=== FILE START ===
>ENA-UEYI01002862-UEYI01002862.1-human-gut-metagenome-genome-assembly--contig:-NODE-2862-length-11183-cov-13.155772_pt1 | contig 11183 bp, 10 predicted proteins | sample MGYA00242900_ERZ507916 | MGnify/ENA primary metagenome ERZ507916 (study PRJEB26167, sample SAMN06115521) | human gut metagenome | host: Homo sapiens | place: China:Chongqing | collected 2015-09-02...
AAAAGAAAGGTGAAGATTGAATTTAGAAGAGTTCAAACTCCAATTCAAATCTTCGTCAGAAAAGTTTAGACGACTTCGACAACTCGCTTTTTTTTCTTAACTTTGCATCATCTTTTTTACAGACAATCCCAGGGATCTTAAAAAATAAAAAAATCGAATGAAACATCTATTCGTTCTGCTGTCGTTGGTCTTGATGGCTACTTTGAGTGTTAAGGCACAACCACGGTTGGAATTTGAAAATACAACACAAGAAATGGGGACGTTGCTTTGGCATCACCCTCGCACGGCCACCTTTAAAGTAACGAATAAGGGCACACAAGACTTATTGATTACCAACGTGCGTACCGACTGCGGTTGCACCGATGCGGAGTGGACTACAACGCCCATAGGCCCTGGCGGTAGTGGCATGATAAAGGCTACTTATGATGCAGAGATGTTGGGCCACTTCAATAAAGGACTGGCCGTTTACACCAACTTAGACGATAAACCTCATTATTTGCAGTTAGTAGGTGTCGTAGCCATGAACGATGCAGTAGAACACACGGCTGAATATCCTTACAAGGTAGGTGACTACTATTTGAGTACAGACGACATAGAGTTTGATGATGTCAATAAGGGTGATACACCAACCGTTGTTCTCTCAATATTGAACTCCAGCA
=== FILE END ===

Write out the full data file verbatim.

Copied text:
>ENA-UEYI01002862-UEYI01002862.1-human-gut-metagenome-genome-assembly--contig:-NODE-2862-length-11183-cov-13.155772_pt1 | contig 11183 bp, 10 predicted proteins | sample MGYA00242900_ERZ507916 | MGnify/ENA primary metagenome ERZ507916 (study PRJEB26167, sample SAMN06115521) | human gut metagenome | host: Homo sapiens | place: China:Chongqing | collected 2015-09-02...
AAAAGAAAGGTGAAGATTGAATTTAGAAGAGTTCAAACTCCAATTCAAATCTTCGTCAGAAAAGTTTAGACGACTTCGACAACTCGCTTTTTTTTCTTAACTTTGCATCATCTTTTTTACAGACAATCCCAGGGATCTTAAAAAATAAAAAAATCGAATGAAACATCTATTCGTTCTGCTGTCGTTGGTCTTGATGGCTACTTTGAGTGTTAAGGCACAACCACGGTTGGAATTTGAAAATACAACACAAGAAATGGGGACGTTGCTTTGGCATCACCCTCGCACGGCCACCTTTAAAGTAACGAATAAGGGCACACAAGACTTATTGATTACCAACGTGCGTACCGACTGCGGTTGCACCGATGCGGAGTGGACTACAACGCCCATAGGCCCTGGCGGTAGTGGCATGATAAAGGCTACTTATGATGCAGAGATGTTGGGCCACTTCAATAAAGGACTGGCCGTTTACACCAACTTAGACGATAAACCTCATTATTTGCAGTTAGTAGGTGTCGTAGCCATGAACGATGCAGTAGAACACACGGCTGAATATCCTTACAAGGTAGGTGACTACTATTTGAGTACAGACGACATAGAGTTTGATGATGTCAATAAGGGTGATACACCAACCGTTGTTCTCTCAATATTGAACTCCAGCA